Now that Rabbi Daniel Wasserman has won his suit with the commonwealth, enabling him to perform Jewish burials without a funeral director, the Chevra Kadisha of Pittsburgh, of which he is a director, is taking steps to turn the burial practice into an “enduring institution.”
One of those steps is already very visible. The chevra kadisha, which is under the auspices of the Vaad Harabanim of Greater Pittsburgh, now has a physical space on lower Murray Avenue to perform tahara and shmira (washing and watching) of the dead. The lease was signed a few weeks ago and the renovation work on the space is almost complete.
Additionally, Wasserman, together with other members of the chevra kadisha, are planning to expand the organizational structure of the effort as well as educate the community about traditional Jewish burial practices.
“While the legal battle was going on, I purposely let it be very much a one-man show because I didn’t want to put anyone else in harm’s way,” Wasserman said. “Now that we’ve won, I’ve already taken steps to expand the structure. There’s going to be a lay committee … a coordinator, so when the calls come in, I don’t have to get all the calls.”
He’s also asked his colleagues within the Orthodox community to provide education and guidance to members of their congregations when there are deaths in their families.
Wasserman made national headlines in 2012 when he filed a federal suit against the state Board of Funeral Directors, alleging he was being threatened with prosecution merely for performing traditional Jewish burial practices, which he argued were legal in Pennsylvania, and that the law that was selectively enforced.
After weeks of negotiations between both sides, Wasserman withdrew the suit after the commonwealth acknowledged his right to perform the burials.
To punctuate its authority to perform its own funeral without a funeral director, the chevra kadisha posted a copy of the commonwealth law stating its rights to the door of its new digs.
Chevra kadisha is Hebrew for “holy society.” In Jewish communities, these societies meet in small groups when there is a death to ritually wash, clothe and watch over the body until the funeral.
But burying the dead as a community, without the assistance of a funeral home, also is part of the tradition.
“My first focus is to get this program, not up and running because it is up and running,” Wasserman said, “I want to re-establish it as an enduring institution.”
He said he sees the chevra kadisha as having two divisions: a tahara division and now a funeral division.
He sees the chevra kadisha’s practice of performing its own funeral rites as an effort to reclaim the ancient traditions of the Jews, but for it to succeed, it must involve re-educating the Jewish community on these traditions.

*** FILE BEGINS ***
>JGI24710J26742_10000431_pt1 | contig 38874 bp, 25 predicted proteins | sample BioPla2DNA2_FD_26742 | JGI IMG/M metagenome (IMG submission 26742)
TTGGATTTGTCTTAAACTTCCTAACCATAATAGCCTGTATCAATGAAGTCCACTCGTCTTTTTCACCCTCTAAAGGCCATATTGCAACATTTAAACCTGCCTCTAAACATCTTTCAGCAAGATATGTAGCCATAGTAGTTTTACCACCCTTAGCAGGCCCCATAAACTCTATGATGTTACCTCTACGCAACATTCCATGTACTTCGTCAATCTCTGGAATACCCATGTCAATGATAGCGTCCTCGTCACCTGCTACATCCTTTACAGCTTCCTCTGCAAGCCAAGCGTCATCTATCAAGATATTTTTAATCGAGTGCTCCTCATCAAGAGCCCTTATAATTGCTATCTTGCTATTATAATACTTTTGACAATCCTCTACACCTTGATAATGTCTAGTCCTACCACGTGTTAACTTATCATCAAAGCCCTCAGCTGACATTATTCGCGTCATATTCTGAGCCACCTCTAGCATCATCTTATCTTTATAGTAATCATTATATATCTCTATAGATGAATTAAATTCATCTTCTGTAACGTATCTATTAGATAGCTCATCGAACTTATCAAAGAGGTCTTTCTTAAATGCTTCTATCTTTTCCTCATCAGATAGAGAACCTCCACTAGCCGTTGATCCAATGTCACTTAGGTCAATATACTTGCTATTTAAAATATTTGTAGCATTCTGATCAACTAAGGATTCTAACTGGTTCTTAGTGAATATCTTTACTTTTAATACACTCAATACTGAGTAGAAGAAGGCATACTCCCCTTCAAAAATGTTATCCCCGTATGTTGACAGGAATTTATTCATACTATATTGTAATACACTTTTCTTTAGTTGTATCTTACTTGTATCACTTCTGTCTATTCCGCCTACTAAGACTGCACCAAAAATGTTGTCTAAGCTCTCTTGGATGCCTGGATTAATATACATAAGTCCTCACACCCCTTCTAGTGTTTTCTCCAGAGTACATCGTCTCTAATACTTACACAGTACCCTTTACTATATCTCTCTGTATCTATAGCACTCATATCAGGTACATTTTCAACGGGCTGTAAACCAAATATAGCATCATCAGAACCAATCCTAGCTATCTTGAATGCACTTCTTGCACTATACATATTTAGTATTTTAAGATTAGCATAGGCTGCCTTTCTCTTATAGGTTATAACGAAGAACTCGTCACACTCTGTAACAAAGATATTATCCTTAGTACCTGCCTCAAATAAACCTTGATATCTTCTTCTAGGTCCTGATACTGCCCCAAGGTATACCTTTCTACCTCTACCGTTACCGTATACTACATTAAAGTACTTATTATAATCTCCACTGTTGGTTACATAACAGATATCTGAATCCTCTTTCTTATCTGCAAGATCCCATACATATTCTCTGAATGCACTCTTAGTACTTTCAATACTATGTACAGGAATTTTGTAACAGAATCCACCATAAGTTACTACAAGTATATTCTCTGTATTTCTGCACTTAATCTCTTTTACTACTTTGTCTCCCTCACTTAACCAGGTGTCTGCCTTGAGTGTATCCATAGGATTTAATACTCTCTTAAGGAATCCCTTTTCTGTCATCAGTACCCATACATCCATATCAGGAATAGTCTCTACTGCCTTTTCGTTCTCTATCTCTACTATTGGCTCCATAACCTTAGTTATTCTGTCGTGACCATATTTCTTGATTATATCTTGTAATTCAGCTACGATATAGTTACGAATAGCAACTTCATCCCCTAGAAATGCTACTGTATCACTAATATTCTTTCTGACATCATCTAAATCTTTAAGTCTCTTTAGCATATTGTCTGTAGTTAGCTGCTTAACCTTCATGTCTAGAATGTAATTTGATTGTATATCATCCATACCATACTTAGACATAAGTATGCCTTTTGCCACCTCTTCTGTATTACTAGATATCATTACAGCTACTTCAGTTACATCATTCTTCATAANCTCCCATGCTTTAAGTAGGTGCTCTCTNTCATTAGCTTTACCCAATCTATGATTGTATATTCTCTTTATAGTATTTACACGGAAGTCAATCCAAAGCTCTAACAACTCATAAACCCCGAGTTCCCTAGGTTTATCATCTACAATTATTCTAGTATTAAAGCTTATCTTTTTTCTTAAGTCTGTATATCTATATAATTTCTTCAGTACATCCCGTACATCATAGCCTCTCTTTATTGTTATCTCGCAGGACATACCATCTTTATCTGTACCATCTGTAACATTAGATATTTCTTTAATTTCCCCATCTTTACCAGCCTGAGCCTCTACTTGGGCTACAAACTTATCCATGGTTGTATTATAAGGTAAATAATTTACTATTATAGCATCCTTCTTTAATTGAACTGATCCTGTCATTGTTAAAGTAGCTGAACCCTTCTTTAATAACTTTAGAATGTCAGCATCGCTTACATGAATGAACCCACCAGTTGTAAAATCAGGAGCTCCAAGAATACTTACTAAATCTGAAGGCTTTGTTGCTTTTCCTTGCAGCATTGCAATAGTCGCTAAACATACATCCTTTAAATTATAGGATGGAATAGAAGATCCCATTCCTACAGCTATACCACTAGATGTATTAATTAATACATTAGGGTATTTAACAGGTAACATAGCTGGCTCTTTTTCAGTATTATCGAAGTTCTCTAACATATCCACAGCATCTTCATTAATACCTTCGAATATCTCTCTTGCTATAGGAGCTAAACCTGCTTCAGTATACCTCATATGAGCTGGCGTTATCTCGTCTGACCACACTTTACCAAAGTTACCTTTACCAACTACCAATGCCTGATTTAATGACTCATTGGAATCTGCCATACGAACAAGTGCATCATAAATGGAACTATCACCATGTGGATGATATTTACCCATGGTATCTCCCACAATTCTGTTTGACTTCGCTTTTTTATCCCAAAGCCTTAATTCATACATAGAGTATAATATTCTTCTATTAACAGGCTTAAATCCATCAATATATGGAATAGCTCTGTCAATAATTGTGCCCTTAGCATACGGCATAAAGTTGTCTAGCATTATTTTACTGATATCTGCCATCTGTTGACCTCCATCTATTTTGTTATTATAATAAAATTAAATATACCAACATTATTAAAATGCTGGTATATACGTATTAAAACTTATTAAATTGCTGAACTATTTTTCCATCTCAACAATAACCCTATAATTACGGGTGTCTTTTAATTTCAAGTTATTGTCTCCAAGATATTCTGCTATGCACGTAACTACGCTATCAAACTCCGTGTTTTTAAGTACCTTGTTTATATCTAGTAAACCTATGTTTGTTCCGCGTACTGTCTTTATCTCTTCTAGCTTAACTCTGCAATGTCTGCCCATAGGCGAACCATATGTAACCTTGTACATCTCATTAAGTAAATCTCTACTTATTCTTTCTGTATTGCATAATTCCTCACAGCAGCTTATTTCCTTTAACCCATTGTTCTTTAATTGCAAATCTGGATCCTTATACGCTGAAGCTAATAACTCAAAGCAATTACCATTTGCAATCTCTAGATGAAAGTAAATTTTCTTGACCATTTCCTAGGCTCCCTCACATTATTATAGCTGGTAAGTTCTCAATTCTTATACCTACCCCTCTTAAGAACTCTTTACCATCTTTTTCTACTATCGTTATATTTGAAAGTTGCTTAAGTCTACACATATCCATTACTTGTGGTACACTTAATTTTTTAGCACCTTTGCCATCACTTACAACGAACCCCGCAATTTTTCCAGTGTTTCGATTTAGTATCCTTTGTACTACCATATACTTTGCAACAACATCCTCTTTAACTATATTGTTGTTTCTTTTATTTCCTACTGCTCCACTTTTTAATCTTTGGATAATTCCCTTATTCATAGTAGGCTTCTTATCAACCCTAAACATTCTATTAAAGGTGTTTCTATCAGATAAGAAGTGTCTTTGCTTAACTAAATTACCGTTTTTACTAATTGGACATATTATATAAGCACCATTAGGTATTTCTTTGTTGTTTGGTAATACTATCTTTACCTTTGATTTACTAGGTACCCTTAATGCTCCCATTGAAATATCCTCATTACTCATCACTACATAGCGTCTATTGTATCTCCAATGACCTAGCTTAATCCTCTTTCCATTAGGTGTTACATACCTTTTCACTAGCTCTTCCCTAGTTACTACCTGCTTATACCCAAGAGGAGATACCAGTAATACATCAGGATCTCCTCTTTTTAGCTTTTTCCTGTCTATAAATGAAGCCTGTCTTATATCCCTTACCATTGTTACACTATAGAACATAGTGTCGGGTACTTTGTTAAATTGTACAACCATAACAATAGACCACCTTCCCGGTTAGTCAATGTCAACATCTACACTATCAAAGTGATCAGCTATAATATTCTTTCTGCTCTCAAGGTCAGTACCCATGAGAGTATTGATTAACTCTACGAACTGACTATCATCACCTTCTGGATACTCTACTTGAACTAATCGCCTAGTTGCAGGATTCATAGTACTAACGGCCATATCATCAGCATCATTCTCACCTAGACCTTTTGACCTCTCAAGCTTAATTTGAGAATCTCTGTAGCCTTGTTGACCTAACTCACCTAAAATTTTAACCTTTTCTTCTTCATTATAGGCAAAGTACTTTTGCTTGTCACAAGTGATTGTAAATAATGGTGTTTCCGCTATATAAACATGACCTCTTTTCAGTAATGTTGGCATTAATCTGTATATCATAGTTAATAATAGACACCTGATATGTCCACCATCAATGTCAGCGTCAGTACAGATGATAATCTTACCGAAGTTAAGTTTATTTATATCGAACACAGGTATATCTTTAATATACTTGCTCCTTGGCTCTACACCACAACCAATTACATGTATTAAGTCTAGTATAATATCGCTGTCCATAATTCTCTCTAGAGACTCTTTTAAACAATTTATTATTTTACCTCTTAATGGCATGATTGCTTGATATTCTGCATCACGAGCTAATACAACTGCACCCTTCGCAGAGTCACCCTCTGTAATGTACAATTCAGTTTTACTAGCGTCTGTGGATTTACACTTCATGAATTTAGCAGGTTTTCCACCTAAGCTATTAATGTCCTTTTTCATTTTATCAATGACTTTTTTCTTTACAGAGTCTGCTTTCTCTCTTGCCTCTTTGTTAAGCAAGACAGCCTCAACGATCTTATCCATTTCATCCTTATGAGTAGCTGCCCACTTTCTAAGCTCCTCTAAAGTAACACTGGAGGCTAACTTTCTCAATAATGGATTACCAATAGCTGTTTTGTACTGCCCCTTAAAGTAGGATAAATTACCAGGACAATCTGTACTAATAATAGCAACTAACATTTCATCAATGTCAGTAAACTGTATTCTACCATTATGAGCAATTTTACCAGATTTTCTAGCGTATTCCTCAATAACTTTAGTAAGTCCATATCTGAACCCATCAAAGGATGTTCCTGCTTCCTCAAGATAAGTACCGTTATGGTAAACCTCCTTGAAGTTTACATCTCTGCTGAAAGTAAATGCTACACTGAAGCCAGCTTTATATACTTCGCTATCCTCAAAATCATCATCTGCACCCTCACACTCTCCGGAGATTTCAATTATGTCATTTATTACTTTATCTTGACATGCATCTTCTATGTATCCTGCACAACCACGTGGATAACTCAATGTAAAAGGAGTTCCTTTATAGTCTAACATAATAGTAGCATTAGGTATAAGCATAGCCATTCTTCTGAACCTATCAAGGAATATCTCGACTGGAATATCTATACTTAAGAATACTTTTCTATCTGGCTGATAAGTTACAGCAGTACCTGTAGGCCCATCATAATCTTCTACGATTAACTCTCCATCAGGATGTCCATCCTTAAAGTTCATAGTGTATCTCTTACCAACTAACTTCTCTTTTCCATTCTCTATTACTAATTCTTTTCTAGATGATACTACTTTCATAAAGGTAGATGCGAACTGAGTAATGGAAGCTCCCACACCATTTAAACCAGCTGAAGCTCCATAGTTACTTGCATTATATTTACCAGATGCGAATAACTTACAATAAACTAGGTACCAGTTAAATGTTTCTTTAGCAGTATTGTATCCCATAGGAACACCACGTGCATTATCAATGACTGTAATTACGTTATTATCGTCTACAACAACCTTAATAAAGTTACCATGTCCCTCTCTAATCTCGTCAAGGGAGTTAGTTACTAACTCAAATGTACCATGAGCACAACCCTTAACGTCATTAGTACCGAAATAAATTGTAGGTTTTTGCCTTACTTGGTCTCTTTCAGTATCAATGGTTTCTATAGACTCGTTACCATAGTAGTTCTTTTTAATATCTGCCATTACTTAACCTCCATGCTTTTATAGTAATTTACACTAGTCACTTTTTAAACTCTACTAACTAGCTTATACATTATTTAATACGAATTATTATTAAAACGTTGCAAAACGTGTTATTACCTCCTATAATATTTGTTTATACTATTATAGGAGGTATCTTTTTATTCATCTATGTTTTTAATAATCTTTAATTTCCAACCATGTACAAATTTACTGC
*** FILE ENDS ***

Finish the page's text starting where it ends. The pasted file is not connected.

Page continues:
“The Jewish community in America took a detour the last few decades, and what we are doing is not at all radical. What we are doing is ancient Jewish tradition — thousands of years. Even in Pittsburgh, if you go to the ’20s and ’30s, it took a detour, so I would very much like to re-awaken that spirit.”
Re-educating the community about its funeral practices will take time, he noted. “We haven’t re-educated them [the community] yet. Again this is not new; this no more new than keeping Shabbas. … So it will take a long time to re-educate people.”
Wasserman said the chevra kadisha has performed 31 funerals since it began the practice in 2009. The nonprofit organization generally charges $2,000 per funeral, all of which goes to covering expenses.
“This isn’t the reason we do it, but I won’t apologize for the thousands of dollars in cost differential by virtue of the fact that we’re a nonprofit,” Wasserman said. “If you don’t have the money [for a funeral], this way you don’t have to beg; if you do have the money, take the money you would have spent and give it to Jewish day schools.”
For now, the chevra kadisha is concentrating on growing the practice within the Orthodox community. In June, Wasserman spoke at the North American Chevra Kadisha and Jewish Cemetery Conference, which was attended primarily by Reform and Conservative Jews who belong to their chevra kadishas.
“I was dealing with a receptive audience that was familiar with the general idea,” he said. “There were a lot of questions that sounded like the foundation of the questions was, ‘how do we do this?’ ”
And in Pittsburgh, some leaders from the more liberal streams of Judaism are expressing interest in traditional burial practices.
Rabbi Ronald Symons of Temple Sinai, for one, wants to learn more about what Wasserman is doing.
“I believe we have overly commercialized and delegated funeral rituals to professionals,” said Symons, who sits on the New Community Chevra Kadisha. “I believe families of deceased have rights to traditional Jewish norms even in a progressive and pluralistic perspective.
“My hope is as families engage in the time-honored rites of preparing for burial and burial,” he added, “that we’re able to help them to connect beyond the business side, to connect spiritually.”
(Lee Chottiner can be reached at firstname.lastname@example.org.)